Golden Chain Tree

Composition is both art and technique

How do you compose a photograph? There are various rules you can use—golden rectangle, Fibonacci series, rule of thirds (and fifths and sixths), etc. I have no idea how to use those rules, and I’m going to explain my method. It’s ridiculously non-technical.

My problem with the various rules and methods is that I can’t possibly carry all t

hose around in my pocket. I do not have any kind of mental or artistic agility that would let me sort those out and apply them to a photograph. There are too many, they are all different.

It is far, far easier to look at a pleasing photograph composition and say, “Oh, that’s clearly a <your composition rule here>” than to fit what you are looking at into a rule on the fly, in the moment.

There has to be a better way.

I don’t know if my method will work for anyone else, but it doesn’t require remembering any rules.

The very first thing I do when I squint into the eyepiece of my camera, or look at the little screen, is to take advantage of how small that view is. (I know; some photographers work in a studio with big old TV monitor; that’s not me.)

I deliberately do not look at focus, or details, or small shapes. I take in the entire image at the very coarsest level of details. Here’s a small, blurred version of the above image:

As blurry as that is, it’s not enough. I can still see small-scale structure in the image; it has not yet been boiled down to its essence. The image in the viewfinder, or on the back of the camera, is small, but I can also back away a bit and see even less of the image. In my imagination, I let the image details fall away until I see just the essential forms, sort of like this:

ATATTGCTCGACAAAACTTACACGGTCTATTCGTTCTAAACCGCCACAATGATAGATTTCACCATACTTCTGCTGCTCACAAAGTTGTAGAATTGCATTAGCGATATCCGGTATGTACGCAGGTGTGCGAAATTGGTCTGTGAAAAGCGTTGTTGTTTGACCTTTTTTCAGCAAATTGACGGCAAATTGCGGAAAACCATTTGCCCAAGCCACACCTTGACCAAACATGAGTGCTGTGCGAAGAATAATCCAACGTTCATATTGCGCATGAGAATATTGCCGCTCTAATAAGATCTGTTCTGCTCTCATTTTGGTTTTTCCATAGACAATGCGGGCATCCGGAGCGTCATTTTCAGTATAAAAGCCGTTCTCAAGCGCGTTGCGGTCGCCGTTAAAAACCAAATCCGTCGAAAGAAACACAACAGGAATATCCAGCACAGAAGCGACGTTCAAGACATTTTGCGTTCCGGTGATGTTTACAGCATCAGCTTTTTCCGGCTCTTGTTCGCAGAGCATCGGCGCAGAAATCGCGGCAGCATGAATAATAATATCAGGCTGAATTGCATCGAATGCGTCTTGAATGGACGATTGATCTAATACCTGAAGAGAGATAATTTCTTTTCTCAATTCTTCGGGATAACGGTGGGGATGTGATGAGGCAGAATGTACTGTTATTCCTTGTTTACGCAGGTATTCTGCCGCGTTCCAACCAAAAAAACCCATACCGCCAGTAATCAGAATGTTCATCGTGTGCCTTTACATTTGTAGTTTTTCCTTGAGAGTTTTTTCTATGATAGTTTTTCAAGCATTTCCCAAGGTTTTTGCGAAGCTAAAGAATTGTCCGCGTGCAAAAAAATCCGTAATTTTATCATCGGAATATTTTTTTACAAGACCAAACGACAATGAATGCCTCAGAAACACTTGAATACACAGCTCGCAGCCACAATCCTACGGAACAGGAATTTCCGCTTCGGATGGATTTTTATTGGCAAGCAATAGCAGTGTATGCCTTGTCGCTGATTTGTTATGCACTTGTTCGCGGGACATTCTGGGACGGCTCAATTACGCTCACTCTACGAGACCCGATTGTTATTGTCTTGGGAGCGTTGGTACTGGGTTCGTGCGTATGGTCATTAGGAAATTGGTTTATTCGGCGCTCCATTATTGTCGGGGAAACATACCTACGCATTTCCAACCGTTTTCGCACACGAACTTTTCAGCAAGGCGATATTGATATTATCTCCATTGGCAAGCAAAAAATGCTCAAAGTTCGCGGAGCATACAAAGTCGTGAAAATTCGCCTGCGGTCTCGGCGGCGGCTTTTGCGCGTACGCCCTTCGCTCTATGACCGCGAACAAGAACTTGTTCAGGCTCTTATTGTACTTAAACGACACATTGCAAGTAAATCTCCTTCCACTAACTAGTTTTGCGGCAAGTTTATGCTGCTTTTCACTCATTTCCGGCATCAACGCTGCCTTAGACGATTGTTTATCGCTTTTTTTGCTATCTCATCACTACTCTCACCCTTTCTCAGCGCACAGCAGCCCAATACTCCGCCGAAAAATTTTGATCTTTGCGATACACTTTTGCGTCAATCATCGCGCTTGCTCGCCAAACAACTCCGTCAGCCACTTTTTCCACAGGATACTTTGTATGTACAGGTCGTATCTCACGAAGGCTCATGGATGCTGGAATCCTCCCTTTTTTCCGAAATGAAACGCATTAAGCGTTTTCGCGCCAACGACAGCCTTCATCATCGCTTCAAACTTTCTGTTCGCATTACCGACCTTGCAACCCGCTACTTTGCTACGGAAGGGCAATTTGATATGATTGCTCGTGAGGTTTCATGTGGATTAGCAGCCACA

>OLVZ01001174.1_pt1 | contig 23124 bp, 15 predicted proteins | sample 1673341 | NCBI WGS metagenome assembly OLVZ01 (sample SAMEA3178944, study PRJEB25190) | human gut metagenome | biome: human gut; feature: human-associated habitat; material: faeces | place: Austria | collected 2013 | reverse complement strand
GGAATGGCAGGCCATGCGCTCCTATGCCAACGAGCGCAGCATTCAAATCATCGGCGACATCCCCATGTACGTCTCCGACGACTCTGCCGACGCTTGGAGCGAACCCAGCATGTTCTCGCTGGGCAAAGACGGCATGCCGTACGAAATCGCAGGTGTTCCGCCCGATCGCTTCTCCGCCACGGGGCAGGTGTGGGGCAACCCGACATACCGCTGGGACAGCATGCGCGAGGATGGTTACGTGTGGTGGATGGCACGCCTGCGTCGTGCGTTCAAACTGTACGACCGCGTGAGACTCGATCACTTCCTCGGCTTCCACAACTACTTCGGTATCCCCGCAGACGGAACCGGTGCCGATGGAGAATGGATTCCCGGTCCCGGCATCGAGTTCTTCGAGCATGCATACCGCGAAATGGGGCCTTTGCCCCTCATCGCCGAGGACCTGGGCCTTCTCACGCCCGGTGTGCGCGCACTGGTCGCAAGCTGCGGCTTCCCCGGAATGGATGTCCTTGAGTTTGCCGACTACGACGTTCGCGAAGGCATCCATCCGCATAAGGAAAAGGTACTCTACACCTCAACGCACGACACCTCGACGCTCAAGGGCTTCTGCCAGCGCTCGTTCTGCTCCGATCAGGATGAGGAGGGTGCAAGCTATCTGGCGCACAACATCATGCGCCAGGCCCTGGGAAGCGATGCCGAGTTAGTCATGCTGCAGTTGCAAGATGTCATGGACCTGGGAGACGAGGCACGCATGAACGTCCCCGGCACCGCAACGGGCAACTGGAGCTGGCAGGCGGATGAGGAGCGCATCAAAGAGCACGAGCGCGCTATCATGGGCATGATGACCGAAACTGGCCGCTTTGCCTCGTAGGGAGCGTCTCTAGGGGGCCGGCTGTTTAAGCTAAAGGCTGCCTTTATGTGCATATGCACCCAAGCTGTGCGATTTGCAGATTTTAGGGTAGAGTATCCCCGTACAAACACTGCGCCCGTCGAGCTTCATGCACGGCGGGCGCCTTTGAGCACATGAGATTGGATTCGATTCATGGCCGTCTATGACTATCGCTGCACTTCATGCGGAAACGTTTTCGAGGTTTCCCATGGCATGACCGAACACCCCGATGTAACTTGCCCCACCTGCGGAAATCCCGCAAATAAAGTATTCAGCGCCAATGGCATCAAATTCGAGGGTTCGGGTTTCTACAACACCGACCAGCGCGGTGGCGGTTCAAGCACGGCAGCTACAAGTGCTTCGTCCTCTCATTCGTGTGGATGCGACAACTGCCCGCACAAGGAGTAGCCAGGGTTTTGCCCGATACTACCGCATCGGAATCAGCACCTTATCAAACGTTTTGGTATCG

This level of detail avoidance gives me a true feeling for the composition. This is a trick of seeing; the image does not look like this, I do not make a blurred version of it somehow; it is like what an artist will do when making a sketch: put some bold shapes on the paper and see how they feel.

The ‘feel’ can be anything you want: tense, relaxed, bold, reserved, balanced, unbalanced—you can consider the composition in any way that you want. It takes some practice at this to figure out what you want, of course.

So what do I see in the bare-bones version of the image: I see the green on the sides, the yellow in the middle, and the flash of reds and oranges along the baseline. What do I feel? I feel that the green are wings, the the yellow color with the dark heart is soaring, and the baseline feels strong, anchoring.

Sometimes, I won't even take it apart like that, I will just think it feels right somehow, not worrying about why, and I will then address the technical issues of the image.

It also might be that the image feel like the composition isn’t working, and if that’s the case, if I have a feeling why I will take specifics steps to address that. If don’t know why it’s not feeling good, I’ll change the framing and look again. Sometimes, there is no good composition and I’ll pull up stakes and shots something else entirely.

Now, details do play a huge role in composition, so sometimes I will take the shot and when I get to digital development, I’ll realized that it didn’t work out as well as I had hoped. But the more I have done this, the better my gut feeling has become over time.

There are additional steps I take to composition once I’ve settle on the ‘big picture’: